The Colorado Court of Appeals issued its opinion in Apex Transportation, Inc. v. Industrial Claim Appeals Office on Thursday, March 13, 2014.
Worker’s Compensation—Injury—Temporary Total Disability Benefits—Factual Determinations.
Claimant worked as a truck driver for Apex when he sustained an injury to his shoulder. He refused medical attention at the time because it was “Apex’s busiest season” and he “thought the pain would go away.” When the pain did not subside, claimant obtained a “pain pill” containing morphine from his brother. Claimant thereafter reported the injury to his employer, and was sent to employer’s workers’ compensation healthcare provider to be examined and treated. Under employer’s policies, any employee who sustains a work-related injury must submit to a drug test when initially examined. The test proved positive for morphine. Because claimant did not have a prescription for the medication, he was terminated. Several days after being terminated, claimant returned to the medical clinic, and a physician found that his condition had worsened, gave claimant pain medication, and ordered him “off work.” The administrative law judge (ALJ) thereafter denied claimant’s request for temporary total disability (TTD) benefits. The Industrial Claim Appeals Office (Panel), on the other hand, concluded that because the physician’s work restrictions were imposed post-termination, the work restrictions, not the termination, caused claimant’s wage loss, entitling him to TTD benefits.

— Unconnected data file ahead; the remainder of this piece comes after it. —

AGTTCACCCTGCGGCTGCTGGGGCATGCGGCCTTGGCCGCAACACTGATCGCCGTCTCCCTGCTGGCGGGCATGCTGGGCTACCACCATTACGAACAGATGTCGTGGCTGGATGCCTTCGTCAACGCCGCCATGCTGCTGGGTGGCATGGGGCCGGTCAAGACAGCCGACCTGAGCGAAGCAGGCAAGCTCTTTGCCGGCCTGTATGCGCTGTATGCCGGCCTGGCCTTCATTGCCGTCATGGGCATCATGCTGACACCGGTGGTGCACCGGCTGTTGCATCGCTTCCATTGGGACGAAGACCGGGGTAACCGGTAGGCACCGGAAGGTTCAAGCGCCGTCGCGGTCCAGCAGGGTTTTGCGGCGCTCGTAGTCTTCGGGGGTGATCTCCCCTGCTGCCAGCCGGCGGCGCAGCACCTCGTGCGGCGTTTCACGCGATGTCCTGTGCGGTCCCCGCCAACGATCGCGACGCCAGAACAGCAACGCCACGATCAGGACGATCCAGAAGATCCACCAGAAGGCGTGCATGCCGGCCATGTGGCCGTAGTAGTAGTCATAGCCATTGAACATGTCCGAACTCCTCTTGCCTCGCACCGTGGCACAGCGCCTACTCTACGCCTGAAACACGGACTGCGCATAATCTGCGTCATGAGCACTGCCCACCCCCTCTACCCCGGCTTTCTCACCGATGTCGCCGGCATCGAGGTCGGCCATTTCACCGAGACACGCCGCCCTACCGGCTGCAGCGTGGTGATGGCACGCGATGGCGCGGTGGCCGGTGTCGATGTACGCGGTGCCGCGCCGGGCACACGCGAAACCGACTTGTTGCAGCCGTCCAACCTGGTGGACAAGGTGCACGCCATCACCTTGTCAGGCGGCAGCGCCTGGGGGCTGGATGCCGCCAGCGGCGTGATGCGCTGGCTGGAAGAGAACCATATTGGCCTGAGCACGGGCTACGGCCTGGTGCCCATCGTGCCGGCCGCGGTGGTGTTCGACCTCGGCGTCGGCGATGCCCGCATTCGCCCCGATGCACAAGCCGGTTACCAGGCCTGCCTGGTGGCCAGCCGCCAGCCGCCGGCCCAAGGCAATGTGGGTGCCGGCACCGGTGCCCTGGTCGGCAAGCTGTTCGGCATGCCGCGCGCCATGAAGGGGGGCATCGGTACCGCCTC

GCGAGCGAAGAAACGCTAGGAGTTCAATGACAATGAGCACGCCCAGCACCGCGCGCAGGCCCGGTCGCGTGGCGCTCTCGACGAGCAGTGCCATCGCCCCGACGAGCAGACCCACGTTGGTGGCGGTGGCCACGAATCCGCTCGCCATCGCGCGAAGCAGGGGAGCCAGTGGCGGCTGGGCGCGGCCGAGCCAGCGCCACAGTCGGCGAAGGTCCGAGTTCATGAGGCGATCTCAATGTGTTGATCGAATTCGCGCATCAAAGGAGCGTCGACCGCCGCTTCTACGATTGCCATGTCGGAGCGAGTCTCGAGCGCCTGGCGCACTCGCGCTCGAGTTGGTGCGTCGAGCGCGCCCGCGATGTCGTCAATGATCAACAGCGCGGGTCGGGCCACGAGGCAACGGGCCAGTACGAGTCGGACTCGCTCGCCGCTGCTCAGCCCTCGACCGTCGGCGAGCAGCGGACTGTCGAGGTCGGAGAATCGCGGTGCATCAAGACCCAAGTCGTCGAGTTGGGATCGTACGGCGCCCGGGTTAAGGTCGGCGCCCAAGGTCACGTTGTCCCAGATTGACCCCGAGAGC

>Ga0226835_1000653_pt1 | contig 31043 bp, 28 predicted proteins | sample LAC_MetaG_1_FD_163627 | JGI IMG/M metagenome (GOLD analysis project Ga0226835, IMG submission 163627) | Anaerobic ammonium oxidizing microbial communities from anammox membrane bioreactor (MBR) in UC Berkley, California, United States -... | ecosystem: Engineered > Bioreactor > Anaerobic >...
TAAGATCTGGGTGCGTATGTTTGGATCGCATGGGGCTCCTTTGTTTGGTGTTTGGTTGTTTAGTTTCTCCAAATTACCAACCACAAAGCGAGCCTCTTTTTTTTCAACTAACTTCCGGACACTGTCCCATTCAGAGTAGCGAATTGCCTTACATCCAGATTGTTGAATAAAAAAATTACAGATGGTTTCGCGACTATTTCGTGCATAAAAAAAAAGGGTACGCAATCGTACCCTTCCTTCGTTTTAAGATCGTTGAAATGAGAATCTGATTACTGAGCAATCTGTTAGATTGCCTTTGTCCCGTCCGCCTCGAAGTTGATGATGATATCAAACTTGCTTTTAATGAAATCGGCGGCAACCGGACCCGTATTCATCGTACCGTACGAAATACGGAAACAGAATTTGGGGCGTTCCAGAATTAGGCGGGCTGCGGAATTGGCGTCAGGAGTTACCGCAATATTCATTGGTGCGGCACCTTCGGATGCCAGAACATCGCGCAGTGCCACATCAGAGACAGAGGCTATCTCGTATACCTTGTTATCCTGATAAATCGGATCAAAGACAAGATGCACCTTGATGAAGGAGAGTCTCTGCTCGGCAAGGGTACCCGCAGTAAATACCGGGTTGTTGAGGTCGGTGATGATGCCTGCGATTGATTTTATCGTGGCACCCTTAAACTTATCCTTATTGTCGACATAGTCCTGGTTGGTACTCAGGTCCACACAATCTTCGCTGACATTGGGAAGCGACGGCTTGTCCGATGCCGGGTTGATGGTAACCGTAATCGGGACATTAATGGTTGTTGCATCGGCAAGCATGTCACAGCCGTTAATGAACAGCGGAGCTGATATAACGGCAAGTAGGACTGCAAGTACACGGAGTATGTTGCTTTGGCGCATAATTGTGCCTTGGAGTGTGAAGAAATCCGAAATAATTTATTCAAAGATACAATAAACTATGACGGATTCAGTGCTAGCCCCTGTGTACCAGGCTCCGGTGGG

On appeal, employer contended that the Panel exceeded its authority when it set aside the ALJ’s original order denying claimant’s request for TTD benefits. Because the factual determination of whether claimant’s termination was volitional and that his condition had not worsened after he was terminated fall squarely within the ALJ’s province, the Panel exceeded its authority by reweighing the evidence. Substantial evidence supported the ALJ’s factual findings that claimant had not suffered a worsened condition and that his for-cause termination led to his wage loss. The Panel’s final order was set aside and the case was remanded with directions to reinstate the ALJ’s original order.
Summary and full case available here.